Fire and Ice
This summer, I went to Iceland with some friends, Jackie and Izabela, and hiked the Laugavegur Trail; a 55km trek from Landmannalaugar to Thorsmork. This is a two-part blog about the trip; this first part will be about our actual adventure on the trail. The second part is the logistical blog for if you want to do the trek. It includes everything you need to know to do the trail, from booking buses and huts to what to pack and when to go.
To plan your trip on the Laugavegur Trail, follow this link.
Let’s go straight to the start of the trip. On Wednesday morning, August 23rd, we woke up early and decided it would be a great idea to go do a November Project workout before even starting the hike. The leader of their group, Rakel, came and picked us up from our AirBnB, we loaded our hiking packs and a change of clothes into her car, and then went to the workout from 6:30 to 7:15 am. After getting a good sweat on, we loaded back into her car, stopped at her favourite bakery for a quick breakfast, and then got dropped at the bus terminal. Our bus was at 8am, so we quickly said goodbye to Rakel, got changed and then loaded on to the bus. Jackie didn’t change her socks from the workout, which came back to haunt her later in the trek.
The bus ride was over four hours long. Half of it was on paved roads, and then we got up into the mountains onto some gravel roads. I don’t think any of us realized how remote the start of the hike was. The bus took us to Landmannalaugar, which shows up on Google maps, so we thought it was a small town. In reality, it was a large warming hut and a campground. There was a hot spring there as well, which we saw many people were using. By the time we arrived though, it was already almost 1pm and we were ready to get going.
We checked our bags, made sure our water bottles were full, and then headed out. Landmannalaugar is a popular spot for people to go for day hikes due to the breathtaking rhyolite hills, so the trail was fairly busy for the first couple of hours. The beginning of the trail had a lot of uphills and downhills, and our packs were heavily laden with all of our food, water, fuel and equipment.
It took us about three and a half hours to get to the first hut; Hrafntinnusker. The sun was out, it was 20 degrees Celsius, and we were feeling good. We decided to keep going, knowing that the sun would set around 9:30pm that time of the year. At Hrafntinnusker, the campground looked interesting.
There were a bunch of little campsites for tents that were made up of circular walls of rocks. Apparently, it could get pretty windy up there and setting up a tent could be challenging. We didn’t have to worry about it because it wasn’t windy and we weren’t staying there.
Hiking the second portion in the evening, from Hrafntinnusker to Alftavatn, the trail was a lot less populated. We passed a handful of people heading towards Hrafntinnusker, but towards the end of the day we didn’t see anyone. That part of the hike was by far my favourite.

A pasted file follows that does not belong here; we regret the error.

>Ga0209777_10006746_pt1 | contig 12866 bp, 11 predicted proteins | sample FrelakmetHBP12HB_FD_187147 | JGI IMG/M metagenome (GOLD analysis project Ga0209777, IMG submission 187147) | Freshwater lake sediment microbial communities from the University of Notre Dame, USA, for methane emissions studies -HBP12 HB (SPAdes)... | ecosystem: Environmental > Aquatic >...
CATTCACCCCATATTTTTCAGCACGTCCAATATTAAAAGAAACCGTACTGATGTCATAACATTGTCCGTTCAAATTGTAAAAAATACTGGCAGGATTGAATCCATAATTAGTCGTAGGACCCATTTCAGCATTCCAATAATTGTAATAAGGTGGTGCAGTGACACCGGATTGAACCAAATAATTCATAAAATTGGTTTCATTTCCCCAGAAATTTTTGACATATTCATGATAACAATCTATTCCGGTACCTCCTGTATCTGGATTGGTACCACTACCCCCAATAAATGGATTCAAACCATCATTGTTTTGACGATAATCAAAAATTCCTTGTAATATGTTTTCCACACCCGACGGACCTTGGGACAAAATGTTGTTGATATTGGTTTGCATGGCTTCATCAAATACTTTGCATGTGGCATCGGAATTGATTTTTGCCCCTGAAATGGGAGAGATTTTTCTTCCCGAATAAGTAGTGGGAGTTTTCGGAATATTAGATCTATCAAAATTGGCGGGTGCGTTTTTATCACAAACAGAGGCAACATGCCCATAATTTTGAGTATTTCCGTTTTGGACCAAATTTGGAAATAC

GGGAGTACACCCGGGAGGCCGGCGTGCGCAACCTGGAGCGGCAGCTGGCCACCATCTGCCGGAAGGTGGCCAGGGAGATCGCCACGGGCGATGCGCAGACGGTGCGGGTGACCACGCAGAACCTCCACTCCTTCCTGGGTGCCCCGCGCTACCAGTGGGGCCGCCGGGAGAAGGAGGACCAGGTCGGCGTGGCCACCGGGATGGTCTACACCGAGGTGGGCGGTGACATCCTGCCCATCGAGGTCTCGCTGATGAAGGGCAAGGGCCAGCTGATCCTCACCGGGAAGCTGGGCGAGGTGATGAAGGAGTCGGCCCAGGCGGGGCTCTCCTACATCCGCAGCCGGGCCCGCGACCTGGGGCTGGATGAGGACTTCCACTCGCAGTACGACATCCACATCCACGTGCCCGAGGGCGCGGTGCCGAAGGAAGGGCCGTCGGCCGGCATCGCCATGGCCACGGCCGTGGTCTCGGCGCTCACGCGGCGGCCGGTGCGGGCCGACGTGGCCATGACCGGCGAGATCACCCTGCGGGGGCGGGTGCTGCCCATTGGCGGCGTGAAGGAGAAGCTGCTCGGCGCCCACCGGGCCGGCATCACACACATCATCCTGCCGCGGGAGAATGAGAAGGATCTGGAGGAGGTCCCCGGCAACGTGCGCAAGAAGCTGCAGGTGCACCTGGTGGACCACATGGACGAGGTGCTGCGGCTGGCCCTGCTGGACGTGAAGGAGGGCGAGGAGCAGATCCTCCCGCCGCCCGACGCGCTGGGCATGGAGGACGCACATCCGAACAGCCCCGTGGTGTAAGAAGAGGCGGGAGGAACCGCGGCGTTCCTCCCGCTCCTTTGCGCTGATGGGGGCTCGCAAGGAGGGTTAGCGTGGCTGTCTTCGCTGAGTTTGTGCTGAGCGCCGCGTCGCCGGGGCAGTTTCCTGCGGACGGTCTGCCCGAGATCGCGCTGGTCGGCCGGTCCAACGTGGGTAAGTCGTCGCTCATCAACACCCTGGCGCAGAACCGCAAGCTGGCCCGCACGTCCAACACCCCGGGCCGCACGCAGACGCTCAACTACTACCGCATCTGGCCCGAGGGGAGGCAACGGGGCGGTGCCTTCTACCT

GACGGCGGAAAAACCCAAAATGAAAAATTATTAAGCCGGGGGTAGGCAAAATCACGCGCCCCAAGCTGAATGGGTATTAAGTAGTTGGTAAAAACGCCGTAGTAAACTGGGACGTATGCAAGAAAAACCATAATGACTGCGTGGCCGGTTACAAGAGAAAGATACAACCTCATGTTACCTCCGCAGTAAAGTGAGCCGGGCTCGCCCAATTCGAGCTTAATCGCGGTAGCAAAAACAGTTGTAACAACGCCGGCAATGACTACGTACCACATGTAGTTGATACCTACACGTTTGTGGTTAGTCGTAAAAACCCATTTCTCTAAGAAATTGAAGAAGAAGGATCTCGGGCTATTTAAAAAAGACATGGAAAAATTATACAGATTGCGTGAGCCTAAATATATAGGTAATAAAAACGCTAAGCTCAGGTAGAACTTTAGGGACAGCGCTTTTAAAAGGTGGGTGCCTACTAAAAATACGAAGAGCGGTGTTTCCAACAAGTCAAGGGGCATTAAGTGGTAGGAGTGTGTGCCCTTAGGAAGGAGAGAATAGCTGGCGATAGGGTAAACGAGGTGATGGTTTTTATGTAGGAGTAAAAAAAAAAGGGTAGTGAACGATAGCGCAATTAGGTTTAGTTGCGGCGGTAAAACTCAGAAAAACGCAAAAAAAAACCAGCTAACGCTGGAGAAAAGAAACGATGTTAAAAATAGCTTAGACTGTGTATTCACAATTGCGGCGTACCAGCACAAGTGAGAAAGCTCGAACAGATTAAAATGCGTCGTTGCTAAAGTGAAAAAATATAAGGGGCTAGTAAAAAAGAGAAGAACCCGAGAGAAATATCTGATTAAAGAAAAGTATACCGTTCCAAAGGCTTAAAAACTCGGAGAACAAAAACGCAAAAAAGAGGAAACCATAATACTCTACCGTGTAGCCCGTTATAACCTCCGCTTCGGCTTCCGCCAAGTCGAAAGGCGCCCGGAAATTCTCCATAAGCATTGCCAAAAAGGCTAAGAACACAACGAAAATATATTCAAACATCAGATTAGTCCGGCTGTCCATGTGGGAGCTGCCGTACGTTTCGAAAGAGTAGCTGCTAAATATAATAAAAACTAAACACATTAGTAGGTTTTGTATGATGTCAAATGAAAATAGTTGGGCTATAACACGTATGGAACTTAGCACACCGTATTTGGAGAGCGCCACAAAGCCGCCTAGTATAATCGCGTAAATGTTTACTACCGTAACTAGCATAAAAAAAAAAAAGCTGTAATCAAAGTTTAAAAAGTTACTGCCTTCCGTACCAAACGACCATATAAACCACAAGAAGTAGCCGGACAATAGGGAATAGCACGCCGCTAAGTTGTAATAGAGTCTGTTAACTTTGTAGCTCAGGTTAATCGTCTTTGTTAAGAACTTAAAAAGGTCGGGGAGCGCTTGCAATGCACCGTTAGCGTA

We went over sections of snow, which in the early summer were probably much longer than what we went through. We had to be careful going over some of these snowy sections, as there was melt off water running below and we would sink through at spots. We also went up and down some severely steep sections. Jackie had her hiking poles out in full force. I tried giving the advice ‘when in doubt, run it out’ for the really steep spots, but I guess it’s a little tricky with heavy packs on.
We finally came to our final descent and we could see the hut Alftavatn way off in the distance by the lake. Coming down that descent was one of the most beautiful things I’ve experienced. We were exhausted, our feet were cold and wet from crossing the river, our shoulders were raw from carrying the heavy packs, but none of that mattered. We all had the biggest smiles on our faces. Jackie said the view was like from the movie ‘Land Before Time’ and it really did look like a different world where dinosaurs would have roamed.
As the sun was starting to set, we came to a river that we needed to get across. We couldn’t find the bridge or a spot to cross without getting our feet wet, so after spending half an hour searching, we changed our shoes and did our first river crossing. The water was glacial cold (but not actually from a glacier, we learnt that glacier water is very muddy; we crossed a few glacier streams later in the hike).
Once we crossed the river, it still took us another 45 minutes to actually get to the hut. We looked like zombies walking out of the mist. At this point, no one was talking and we were almost asleep on our feet. Izabela had fallen back a bit, and Jackie and I were pushing forward; we could see the hut and we were on a mission. As we got closer, we noticed one of the buildings had the words ‘Bar’ and ‘Restaurant’ painted in big white letters on it. Without saying anything, we all deviated our path towards it. We got there just after 10pm, and before we even set up our tent, we decided we had earned a cold beer. The building was full, someone was playing the guitar and everyone was having a good time singing along and sipping beers. The three of us left our packs outside and went inside.
Later, we set up our tent in the dark, and the campground must have had 50-60 tents set up. Through a light cloud cover we could see some northern lights over head. It got pretty chilly at night, so we threw on a few layers, set up our camping chairs (great item to have) and sat outside to recap the day. Jackie taught us the game ‘Pows and Wows’; what were our wow’s for the day (the best part) and what was our pow (the worst part). The blisters on our feet won that category every day. The wow’s were too many to recount.